Holt, David E. ; Washabau, Robert J. ; Djali, Sina ; Dayrell-Hart, Betsy ; Drobatz, Kenneth J. ; Heyes, Melvyn P. ; Robinson, Michael B. / Cerebrospinal fluid glutamine, tryptophan, and tryptophan metabolite concentrations in dogs with portosystemic shunts. In: American journal of veterinary research. 2002 ; Vol. 63, No. 8. pp. 1167-1171.
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abstract = "Objective - To determine whether glutamine (GLN), tryptophan (TRP), and tryptophan metabolite concentrations are higher in cerebralspinal fluid (CSF) dogs with naturally occurring portosystemic shunts (PSS), compared with control dogs. Animals - 11 dogs with confirmed PSS and 12 control dogs fed low- and high-protein diets. Procedure - Cerebrospinal fluid and blood samples were collected from all dogs. Serum and CSF concentrations of GLN, alanine, serine, TRP, 5-hydroxyindoleacetic acid (5-HIAA), and quinolinic acid (QUIN) were measured. Results - Cerebrospinal fluid concentrations of GLN, TRP and 5-HIAA were significantly higher in PSS dogs, compared with control dogs fed high- or low-protein diets. Cerebrospinal fluid QUIN concentration was significantly higher in PSS dogs, compared with control dogs fed the low-protein diet. Serum QUIN concentration was significantly lower in PSS dogs, compared with control dogs fed either high- or low-protein diets. Conclusions and Clinical Relevance - An increase in CNS GLN concentration is associated with high CSF concentrations of TRP and TRP metabolites in dogs with PSS, High CSF 5-HIAA concentrations indicate an increased flux of TRP through the CNS serotonin metabolic pathway, whereas high CSF QUIN concentrations indicate an increased metabolism of TRP through the indolamine-2,3-dioxygenase pathway. The high CSF QUIN concentrations in the face of low serum QUIN concentrations in dogs with PSS indicates that QUIN production from TRP is occurring in the CNS. High concentrations of QUIN and other TRP metabolites in the CNS may contribute to neurologic abnormalities found in dogs with PSS and hepatic encephalopathy.",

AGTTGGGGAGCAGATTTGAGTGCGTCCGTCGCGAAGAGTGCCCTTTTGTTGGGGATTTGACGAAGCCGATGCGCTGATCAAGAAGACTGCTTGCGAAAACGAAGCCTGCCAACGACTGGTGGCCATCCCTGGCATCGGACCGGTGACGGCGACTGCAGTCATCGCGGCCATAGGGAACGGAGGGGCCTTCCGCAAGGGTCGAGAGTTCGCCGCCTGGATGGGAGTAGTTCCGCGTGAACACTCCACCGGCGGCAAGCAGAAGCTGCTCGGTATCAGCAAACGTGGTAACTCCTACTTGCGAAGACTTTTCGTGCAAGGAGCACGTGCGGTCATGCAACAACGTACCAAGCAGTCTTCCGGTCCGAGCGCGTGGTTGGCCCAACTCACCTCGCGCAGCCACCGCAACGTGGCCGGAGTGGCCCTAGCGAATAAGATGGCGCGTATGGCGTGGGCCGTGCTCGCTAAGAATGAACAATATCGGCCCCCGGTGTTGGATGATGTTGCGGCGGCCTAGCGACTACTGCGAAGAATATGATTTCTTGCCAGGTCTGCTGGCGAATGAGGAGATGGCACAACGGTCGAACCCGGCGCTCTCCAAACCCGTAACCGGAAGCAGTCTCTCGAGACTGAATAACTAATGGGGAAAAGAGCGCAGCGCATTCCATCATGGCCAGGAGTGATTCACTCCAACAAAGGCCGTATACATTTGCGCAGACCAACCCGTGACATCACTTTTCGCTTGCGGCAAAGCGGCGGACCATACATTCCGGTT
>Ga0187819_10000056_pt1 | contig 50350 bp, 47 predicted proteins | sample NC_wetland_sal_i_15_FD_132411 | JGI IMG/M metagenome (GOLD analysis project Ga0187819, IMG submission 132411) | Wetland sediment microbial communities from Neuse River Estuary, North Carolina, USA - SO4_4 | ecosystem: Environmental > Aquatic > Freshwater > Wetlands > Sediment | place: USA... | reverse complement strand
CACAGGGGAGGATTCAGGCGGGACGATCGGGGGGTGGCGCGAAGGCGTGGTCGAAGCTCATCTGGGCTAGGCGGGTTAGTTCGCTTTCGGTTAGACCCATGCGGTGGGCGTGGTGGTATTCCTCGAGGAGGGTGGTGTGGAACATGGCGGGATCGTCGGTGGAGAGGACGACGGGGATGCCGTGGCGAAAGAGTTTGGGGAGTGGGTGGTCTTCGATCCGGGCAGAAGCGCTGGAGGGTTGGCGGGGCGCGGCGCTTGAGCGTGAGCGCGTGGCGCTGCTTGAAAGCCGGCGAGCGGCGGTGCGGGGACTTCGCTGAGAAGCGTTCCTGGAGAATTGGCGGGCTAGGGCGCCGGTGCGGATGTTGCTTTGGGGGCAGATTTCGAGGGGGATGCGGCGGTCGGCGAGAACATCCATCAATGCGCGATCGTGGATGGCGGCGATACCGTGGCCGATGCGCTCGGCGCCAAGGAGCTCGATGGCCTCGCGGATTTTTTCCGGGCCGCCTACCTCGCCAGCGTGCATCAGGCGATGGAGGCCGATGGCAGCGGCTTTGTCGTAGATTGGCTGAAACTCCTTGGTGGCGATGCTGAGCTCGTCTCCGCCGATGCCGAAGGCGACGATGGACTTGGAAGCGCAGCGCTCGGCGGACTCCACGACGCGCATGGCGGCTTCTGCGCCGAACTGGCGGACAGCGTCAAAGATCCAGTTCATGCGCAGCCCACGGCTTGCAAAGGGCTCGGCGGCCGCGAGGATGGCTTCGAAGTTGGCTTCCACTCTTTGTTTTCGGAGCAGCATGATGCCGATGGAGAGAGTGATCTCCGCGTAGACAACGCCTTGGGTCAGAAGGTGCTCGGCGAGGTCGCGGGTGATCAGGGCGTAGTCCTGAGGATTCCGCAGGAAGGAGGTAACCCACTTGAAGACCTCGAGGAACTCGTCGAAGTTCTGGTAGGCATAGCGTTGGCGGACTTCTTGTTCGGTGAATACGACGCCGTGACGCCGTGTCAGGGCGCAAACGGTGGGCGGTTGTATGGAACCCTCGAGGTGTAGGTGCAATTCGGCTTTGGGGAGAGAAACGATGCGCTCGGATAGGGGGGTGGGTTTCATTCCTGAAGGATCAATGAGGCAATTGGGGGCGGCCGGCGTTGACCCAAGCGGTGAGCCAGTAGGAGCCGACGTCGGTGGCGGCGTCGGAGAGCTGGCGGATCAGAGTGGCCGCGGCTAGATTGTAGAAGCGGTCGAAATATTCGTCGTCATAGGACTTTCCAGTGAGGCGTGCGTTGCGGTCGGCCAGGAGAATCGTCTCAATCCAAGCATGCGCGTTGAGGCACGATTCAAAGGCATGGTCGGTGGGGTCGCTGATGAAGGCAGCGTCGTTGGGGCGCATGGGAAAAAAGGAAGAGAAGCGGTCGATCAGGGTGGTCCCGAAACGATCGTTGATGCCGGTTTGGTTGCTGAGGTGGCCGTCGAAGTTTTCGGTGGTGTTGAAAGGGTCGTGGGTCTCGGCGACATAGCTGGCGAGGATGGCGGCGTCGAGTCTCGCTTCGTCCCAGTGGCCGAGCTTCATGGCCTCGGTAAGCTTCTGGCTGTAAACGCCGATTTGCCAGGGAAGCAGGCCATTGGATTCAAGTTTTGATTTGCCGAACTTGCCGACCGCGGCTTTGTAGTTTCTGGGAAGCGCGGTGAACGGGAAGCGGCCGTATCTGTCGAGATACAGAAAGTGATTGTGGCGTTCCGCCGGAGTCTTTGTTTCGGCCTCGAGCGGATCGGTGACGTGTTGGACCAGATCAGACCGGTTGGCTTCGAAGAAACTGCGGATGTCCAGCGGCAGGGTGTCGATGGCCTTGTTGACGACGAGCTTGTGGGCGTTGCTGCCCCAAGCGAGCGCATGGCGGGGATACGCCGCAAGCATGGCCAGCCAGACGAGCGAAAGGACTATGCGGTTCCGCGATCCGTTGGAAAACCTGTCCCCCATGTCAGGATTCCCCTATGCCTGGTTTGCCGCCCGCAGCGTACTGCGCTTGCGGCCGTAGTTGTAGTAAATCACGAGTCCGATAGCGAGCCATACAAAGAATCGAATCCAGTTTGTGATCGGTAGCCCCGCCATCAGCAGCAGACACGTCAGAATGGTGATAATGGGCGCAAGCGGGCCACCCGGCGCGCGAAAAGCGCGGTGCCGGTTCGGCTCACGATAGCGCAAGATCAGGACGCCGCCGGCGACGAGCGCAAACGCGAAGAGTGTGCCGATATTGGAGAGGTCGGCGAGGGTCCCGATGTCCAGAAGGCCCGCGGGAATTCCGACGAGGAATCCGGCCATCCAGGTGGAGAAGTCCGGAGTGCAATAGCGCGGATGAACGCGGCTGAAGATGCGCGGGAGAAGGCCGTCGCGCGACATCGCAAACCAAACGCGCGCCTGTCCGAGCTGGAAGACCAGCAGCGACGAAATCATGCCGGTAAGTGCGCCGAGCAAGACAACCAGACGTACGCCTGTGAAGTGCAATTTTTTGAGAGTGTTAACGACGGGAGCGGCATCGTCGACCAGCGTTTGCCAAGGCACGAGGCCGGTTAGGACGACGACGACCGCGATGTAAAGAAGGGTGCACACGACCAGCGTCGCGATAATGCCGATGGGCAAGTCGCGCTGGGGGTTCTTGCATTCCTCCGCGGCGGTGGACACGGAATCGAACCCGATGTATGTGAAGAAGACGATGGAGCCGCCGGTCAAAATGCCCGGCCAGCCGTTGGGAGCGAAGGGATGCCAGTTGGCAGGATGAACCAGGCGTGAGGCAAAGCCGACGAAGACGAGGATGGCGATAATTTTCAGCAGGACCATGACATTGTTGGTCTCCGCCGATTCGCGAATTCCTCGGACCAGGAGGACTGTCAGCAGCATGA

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T1 - Cerebrospinal fluid glutamine, tryptophan, and tryptophan metabolite concentrations in dogs with portosystemic shunts

AU - Holt, David E.

AU - Washabau, Robert J.

AU - Djali, Sina

AU - Dayrell-Hart, Betsy

AU - Drobatz, Kenneth J.

AU - Heyes, Melvyn P.

AU - Robinson, Michael B.

PY - 2002/8/1